Standups should be for more than status updates

Yes, Standups should be for status updates, to highlight blockers, make decisions and/or note action points. That’s true. But Standups can and should also have other purposes:

Standups should leave room for other product-related conversations to flourish

Sometimes it’s ok to ask about other User Flows than the one currently being implemented, to ask questions about the business model, etc… Not only is it okay, but actually important for these other conversations to take place.

This because — in some cases at least — Standups are the only opportunity of the day for teams to “tap on someone’s shoulder” to discuss some aspect of the product. And more importantly, to have a quick discussion that everyone should hear. 

This is especially important in remote teams. Tapping in someone’s shoulder when working remotely has a higher cost — both a blessing and curse — which makes it harder for serendipity to happen. In Standups we can discuss some aspect which doesn’t look relevant enough to start a Zoom call (but probably is).

Since I’ve started applying it to my teams, I’ve noticed that the level of synchronicity increased considerably: there’s more clarity about how what’s being done affects their own work, there’s better understanding about other aspects of the product (business model, user interviews, tactical decisions), and much less problems due to lack of communication.

Standups can be a great place for teams to connect and bond

Standups can be a great place for teams to connect and create bond with each other. And I do believe that in high performing teams this actually needs to happen.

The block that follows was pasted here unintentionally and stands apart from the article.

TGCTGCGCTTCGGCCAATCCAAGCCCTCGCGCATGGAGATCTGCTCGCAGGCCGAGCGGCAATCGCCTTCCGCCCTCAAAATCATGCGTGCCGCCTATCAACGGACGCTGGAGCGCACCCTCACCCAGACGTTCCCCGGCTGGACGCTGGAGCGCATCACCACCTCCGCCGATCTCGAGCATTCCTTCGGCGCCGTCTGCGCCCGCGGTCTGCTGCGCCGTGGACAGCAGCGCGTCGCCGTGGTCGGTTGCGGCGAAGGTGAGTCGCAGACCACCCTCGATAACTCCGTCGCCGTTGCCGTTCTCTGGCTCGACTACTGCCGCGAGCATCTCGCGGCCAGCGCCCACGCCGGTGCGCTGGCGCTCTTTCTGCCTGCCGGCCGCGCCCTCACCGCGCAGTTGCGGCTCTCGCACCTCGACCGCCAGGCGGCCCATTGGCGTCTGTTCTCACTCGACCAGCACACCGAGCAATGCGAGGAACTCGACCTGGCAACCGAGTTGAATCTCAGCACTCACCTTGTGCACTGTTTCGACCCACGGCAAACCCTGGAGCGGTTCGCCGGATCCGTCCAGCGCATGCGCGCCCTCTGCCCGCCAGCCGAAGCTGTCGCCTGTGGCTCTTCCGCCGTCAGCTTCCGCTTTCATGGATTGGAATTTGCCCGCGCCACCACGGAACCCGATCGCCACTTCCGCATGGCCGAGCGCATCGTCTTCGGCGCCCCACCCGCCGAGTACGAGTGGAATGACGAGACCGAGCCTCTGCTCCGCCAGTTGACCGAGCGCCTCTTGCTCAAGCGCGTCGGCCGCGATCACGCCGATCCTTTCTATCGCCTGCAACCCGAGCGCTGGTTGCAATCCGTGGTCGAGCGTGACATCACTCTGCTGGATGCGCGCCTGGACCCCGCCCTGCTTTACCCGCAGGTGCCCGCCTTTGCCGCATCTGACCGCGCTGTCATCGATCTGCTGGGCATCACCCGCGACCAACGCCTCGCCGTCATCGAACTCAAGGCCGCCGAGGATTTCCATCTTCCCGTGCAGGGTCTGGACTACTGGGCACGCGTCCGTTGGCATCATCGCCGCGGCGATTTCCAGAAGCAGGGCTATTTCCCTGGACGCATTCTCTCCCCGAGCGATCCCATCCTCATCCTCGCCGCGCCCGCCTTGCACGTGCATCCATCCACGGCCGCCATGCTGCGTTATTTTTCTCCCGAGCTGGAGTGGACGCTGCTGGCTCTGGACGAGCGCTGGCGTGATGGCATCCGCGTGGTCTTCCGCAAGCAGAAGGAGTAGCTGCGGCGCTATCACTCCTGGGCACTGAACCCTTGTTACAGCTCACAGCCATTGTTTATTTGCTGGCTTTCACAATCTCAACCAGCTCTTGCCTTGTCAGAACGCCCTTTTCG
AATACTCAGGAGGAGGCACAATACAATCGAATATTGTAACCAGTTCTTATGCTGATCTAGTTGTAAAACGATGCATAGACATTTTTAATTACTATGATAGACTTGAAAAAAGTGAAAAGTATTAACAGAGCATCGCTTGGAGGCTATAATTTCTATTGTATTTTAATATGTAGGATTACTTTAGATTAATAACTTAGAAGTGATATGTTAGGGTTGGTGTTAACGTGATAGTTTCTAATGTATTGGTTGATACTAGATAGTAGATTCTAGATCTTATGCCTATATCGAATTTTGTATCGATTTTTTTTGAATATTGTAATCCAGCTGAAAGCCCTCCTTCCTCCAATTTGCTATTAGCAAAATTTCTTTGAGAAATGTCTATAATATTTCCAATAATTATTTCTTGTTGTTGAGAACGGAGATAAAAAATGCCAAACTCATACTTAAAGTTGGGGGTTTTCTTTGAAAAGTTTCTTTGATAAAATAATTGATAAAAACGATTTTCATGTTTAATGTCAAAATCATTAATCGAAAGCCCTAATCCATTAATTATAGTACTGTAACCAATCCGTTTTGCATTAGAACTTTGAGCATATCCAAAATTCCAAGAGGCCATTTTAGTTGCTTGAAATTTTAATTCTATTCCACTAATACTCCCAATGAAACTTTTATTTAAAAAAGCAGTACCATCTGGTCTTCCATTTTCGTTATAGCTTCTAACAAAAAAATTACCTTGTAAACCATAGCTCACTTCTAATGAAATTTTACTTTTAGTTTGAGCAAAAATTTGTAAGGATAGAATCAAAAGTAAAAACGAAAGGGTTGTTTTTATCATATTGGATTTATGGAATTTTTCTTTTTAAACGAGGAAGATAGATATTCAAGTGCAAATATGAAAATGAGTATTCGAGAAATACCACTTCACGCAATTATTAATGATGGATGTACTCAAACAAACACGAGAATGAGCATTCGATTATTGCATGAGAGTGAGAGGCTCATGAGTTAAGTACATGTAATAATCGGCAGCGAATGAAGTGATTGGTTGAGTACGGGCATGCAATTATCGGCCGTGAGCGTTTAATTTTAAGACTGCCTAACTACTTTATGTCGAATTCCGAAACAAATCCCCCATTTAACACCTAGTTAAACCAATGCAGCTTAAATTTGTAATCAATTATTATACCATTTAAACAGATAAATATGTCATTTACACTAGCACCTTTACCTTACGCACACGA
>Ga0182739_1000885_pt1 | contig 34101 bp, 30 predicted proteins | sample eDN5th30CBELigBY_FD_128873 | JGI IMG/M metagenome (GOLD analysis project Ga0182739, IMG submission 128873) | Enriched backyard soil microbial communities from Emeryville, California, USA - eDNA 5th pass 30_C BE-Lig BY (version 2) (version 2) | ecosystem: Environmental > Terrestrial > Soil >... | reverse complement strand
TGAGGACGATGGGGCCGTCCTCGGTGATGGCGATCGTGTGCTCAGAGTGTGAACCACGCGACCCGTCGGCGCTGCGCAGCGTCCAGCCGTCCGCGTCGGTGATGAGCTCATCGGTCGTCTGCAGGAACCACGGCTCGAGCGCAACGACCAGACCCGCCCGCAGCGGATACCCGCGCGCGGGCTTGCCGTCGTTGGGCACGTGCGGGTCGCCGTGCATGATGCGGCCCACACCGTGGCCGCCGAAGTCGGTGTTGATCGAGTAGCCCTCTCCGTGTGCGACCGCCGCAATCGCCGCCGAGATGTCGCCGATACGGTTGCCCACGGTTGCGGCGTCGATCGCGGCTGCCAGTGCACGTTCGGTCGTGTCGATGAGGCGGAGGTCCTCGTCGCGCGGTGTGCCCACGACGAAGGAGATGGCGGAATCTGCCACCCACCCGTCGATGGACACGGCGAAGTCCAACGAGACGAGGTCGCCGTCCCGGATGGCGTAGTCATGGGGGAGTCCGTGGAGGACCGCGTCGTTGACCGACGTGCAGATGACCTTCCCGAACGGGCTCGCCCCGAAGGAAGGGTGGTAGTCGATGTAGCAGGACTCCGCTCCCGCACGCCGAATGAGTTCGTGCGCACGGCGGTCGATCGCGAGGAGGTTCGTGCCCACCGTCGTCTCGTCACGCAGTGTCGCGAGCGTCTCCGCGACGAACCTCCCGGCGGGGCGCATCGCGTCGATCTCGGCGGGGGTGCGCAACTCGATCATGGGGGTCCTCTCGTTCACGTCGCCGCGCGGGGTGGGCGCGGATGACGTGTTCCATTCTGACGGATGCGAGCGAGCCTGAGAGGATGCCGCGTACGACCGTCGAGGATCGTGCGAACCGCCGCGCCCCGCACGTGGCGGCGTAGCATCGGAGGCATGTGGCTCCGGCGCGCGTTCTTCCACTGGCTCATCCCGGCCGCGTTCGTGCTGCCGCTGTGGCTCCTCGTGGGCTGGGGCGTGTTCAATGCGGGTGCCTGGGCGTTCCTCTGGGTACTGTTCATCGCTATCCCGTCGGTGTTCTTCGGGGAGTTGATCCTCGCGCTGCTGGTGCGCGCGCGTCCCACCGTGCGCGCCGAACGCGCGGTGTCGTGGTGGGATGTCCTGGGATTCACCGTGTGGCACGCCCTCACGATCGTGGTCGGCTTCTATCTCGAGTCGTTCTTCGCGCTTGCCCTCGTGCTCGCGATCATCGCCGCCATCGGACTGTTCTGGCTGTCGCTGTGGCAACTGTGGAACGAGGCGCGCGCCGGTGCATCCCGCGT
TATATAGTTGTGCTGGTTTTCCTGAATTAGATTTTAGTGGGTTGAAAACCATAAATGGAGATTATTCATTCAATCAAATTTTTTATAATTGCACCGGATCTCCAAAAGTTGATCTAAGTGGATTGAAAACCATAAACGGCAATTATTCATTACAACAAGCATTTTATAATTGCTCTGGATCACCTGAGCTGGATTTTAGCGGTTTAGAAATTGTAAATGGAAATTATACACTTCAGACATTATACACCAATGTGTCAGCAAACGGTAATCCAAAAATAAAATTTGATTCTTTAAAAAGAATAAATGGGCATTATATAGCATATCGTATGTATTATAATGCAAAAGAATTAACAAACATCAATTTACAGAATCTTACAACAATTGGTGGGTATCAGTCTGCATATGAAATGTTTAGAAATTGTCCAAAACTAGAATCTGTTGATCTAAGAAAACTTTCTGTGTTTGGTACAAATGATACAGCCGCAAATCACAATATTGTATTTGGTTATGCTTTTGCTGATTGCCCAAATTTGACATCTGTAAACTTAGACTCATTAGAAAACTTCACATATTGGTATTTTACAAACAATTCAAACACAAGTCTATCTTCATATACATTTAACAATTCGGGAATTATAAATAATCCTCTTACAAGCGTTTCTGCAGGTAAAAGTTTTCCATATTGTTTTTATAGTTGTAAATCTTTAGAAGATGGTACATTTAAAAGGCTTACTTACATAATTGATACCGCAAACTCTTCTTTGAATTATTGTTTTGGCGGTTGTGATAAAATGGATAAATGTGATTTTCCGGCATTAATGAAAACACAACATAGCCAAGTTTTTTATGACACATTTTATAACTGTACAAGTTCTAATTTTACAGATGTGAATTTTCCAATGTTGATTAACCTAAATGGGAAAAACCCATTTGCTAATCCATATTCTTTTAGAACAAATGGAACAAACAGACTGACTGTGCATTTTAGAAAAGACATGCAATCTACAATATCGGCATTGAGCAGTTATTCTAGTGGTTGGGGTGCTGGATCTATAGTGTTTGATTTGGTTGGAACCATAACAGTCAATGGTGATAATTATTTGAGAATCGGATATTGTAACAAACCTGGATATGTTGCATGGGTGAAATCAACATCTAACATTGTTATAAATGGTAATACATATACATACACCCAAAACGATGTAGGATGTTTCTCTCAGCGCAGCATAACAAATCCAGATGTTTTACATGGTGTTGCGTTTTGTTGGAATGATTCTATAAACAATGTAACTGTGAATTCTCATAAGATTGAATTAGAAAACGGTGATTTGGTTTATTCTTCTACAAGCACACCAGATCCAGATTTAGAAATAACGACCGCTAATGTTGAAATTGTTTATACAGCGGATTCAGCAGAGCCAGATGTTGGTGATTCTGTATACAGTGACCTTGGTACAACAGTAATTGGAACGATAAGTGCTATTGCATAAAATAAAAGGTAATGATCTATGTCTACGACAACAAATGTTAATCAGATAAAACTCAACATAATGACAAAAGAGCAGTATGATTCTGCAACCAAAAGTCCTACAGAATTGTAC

Standups can be a place for teams to deeply connect with their teammates, and grasp their tone (especially useful to understand what those Slack messages actually mean). 

For the case of remote teams, Standups are often our only “face-to-face” contact of the day, which makes this especially important for them.

That’s why standups should leave room for a joke or two, to ask about family, or what you did in the weekend. Standups should be a place to meet and better understand each other. 

In other words, Standups should feel Human, and not an efficiency-focused bot-guided meeting.

Since I’ve started to leave more room for bonding during Standups, the level of empathy between team members increased, which as a consequence decreased the amount of friction between some team members and resulted in more fruitful product discussions. Bonding and connection is like the WD-40™ of high-performing teams.

Of course, we will always need to adapt to each product, to each team, to each situation. And sometimes we will need to go straight to business and leave no room for other conversations. After all, we don’t want to go extreme and let Standups become a messy inefficient meeting.

But in my experience, even if hard to measure, the collateral effects of making Standups more than an efficiency-driven status update, are important to have healthy and high performing Product teams.

There’s more to Standups than meets the eye.